What’s been the biggest lesson you’ve learned since starting this group?

I guess the biggest thing I’ve learned is how disconnected we are but how much we crave connection. We are excited when we talk to each other and find out some of the issues we have are the same issues other colleagues have and how warm and cool doctors are and how they want to connect with each other and be able to share information. And we love what we do. We’re very frustrated with a lot of things that are going on — bureaucracy and insurance and a lot of things, patients not really getting what we go through to get here. At the end of the day, we want that connection — with each other and with our patients. That was cool because I didn’t know. That was really good to see that folks are ready to connect and take care our ourselves and our patients.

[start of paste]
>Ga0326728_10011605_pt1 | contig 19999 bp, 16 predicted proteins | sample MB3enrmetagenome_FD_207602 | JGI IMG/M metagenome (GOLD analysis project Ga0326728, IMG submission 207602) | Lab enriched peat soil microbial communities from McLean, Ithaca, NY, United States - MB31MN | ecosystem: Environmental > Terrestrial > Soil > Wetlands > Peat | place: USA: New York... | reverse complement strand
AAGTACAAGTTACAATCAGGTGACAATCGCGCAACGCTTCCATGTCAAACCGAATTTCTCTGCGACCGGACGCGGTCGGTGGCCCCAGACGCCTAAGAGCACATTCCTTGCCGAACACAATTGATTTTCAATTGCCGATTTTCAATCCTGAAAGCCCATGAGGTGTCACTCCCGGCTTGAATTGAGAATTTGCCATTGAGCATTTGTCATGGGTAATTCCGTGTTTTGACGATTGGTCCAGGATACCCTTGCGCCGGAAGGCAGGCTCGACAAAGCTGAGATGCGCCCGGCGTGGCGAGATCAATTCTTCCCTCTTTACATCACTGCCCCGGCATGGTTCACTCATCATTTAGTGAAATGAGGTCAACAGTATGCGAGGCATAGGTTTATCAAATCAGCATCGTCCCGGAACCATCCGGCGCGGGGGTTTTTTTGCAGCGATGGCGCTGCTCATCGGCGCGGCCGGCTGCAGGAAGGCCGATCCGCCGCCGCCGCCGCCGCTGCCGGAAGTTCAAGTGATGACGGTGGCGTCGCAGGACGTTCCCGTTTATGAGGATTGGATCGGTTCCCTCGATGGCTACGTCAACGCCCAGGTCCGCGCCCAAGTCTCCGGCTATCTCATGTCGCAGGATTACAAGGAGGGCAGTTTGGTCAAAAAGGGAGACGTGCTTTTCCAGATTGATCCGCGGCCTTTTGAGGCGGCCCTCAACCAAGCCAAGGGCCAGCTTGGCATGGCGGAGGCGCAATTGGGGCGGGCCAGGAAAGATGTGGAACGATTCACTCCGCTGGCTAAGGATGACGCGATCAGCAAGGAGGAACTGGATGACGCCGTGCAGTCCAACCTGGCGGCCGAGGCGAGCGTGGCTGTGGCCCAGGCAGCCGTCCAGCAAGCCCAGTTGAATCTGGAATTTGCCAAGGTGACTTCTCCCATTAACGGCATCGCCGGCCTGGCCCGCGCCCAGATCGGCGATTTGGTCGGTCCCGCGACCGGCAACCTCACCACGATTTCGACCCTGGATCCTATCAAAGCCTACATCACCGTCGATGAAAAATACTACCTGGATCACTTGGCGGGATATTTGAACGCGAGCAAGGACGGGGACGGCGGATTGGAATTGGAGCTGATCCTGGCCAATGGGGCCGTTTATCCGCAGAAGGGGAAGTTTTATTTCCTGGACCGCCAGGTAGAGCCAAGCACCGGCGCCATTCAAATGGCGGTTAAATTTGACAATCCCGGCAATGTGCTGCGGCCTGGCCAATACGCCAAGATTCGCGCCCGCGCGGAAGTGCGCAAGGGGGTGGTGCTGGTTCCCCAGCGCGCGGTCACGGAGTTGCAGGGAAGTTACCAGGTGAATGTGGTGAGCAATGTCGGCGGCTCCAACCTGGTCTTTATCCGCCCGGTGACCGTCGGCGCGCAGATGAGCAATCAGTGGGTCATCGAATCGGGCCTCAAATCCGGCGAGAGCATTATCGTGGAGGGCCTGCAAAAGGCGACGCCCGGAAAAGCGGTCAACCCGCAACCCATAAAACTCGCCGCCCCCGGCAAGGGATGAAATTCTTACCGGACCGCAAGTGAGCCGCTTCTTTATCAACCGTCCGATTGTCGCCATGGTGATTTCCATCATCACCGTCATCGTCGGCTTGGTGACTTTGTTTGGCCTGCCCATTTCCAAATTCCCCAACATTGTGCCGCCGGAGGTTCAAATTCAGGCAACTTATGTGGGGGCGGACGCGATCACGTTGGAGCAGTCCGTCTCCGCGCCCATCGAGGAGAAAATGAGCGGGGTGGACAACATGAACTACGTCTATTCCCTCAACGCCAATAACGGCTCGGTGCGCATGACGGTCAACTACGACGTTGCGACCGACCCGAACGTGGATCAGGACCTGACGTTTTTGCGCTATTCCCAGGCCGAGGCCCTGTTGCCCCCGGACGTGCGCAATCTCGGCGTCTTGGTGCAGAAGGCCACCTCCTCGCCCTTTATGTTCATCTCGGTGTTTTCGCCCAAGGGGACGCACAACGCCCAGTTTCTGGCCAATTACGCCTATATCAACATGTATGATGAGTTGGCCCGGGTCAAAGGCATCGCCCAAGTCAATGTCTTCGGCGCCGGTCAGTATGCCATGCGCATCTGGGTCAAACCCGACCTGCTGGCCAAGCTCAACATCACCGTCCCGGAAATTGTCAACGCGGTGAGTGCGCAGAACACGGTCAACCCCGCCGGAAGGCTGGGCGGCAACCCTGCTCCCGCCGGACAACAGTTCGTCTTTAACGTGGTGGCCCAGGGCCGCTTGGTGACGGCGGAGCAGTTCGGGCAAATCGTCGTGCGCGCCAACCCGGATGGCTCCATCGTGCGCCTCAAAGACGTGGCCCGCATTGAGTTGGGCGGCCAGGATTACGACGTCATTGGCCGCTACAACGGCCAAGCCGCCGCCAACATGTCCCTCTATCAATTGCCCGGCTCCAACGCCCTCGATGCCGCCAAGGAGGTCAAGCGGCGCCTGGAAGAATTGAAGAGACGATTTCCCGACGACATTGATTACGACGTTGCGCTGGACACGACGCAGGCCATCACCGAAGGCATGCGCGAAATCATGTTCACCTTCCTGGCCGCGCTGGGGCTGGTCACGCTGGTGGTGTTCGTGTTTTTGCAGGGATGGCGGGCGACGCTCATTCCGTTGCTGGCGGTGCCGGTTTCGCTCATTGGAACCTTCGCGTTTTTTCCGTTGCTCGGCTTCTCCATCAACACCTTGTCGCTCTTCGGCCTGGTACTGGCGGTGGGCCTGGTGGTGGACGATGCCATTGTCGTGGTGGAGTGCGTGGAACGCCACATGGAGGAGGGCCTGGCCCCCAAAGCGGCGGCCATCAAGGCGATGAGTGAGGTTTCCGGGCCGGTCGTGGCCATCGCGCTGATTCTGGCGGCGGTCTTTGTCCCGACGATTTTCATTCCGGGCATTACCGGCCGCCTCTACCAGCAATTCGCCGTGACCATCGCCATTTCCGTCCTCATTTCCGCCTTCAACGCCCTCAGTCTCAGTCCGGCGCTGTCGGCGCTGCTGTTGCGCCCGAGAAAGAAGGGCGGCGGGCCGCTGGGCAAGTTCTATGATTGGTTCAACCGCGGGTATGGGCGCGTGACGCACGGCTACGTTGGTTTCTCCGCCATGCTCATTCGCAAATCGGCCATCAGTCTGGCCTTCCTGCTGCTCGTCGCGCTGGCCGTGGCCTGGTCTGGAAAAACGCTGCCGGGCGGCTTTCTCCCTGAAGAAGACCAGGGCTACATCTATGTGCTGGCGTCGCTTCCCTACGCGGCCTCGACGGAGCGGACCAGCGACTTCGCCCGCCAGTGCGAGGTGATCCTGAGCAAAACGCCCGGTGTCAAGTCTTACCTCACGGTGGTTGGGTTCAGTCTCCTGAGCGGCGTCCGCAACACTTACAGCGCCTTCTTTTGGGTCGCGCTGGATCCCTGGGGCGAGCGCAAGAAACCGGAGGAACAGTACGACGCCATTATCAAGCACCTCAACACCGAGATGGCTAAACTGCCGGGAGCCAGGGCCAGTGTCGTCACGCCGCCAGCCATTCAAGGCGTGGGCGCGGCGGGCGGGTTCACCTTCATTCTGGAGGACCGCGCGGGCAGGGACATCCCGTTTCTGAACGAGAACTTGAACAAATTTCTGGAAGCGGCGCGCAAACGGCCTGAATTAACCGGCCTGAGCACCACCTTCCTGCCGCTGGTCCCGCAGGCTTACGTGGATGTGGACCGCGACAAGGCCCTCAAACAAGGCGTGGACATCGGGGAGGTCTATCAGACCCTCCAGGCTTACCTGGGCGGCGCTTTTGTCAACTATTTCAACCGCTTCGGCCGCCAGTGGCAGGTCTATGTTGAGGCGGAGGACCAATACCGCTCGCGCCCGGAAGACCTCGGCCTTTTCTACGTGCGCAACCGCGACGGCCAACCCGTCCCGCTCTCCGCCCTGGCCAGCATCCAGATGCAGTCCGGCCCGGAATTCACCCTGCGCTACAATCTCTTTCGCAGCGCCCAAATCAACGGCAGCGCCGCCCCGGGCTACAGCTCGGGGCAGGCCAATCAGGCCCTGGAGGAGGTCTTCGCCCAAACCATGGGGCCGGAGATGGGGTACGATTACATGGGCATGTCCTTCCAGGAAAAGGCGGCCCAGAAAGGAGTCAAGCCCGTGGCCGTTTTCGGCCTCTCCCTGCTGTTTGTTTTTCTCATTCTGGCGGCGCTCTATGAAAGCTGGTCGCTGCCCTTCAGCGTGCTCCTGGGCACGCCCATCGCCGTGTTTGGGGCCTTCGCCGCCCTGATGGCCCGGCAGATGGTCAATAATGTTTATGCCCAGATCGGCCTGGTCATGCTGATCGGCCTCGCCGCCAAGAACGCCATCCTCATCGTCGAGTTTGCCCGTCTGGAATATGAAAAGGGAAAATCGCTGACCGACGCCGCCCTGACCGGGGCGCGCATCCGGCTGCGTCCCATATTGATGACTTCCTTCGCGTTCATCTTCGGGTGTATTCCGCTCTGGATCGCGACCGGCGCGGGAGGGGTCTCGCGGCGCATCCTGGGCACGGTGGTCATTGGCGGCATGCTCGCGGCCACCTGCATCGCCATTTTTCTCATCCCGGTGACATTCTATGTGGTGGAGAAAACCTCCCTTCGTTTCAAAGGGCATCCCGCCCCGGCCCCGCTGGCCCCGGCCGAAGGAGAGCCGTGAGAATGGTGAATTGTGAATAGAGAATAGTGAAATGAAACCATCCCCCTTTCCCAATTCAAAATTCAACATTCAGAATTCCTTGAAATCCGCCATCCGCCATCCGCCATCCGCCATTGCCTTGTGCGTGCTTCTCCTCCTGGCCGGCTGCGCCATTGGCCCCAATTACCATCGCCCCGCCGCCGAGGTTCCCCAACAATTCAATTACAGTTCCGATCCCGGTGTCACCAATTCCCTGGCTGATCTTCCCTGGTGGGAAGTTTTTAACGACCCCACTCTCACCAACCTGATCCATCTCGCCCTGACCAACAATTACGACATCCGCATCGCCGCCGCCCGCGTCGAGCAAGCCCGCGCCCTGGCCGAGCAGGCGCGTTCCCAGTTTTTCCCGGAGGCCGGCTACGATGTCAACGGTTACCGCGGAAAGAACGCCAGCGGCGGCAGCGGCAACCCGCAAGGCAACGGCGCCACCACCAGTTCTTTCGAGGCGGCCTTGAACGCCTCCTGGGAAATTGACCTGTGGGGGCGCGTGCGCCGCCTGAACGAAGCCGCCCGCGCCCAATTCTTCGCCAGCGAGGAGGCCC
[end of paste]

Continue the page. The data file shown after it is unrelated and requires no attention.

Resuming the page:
How great of a tool has social media been for physicians?

I’ve discovered — and this still catches me off guard. Of course, social media is the way to go now. We have a website, and we’re going to do a newsletter and get to people through e-mail and stuff like that, but by far, social media is an extremely powerful tool that I think physicians especially don’t utilize well. Between Facebook and tweeting things and just getting things out there, we’re able to get our message out quickly as well as it can go viral. You can use that to get it out to lot of people.

One thing I discovered is patients like hearing about what we do for the community. I put a post up probably a while ago — and I really didn’t know it would hit a nerve like this. My oldest patient is 103; she’s okay with me sharing this story. She came to see me on the day of her birthday, and so I literally told my office manager to get some flowers for this lady, a card. We did a quick little video on her. She was very grateful and happy in the video. It got around — I had people in my church telling me it was awesome, there’s a group I’m part of that has 60,000+ members. The post got 4,000+ likes. I had no idea how much of a heartstring that would pull. People can tell how much you care about your patients. It’s not just me; there are tons of doctors that do this kind of thing.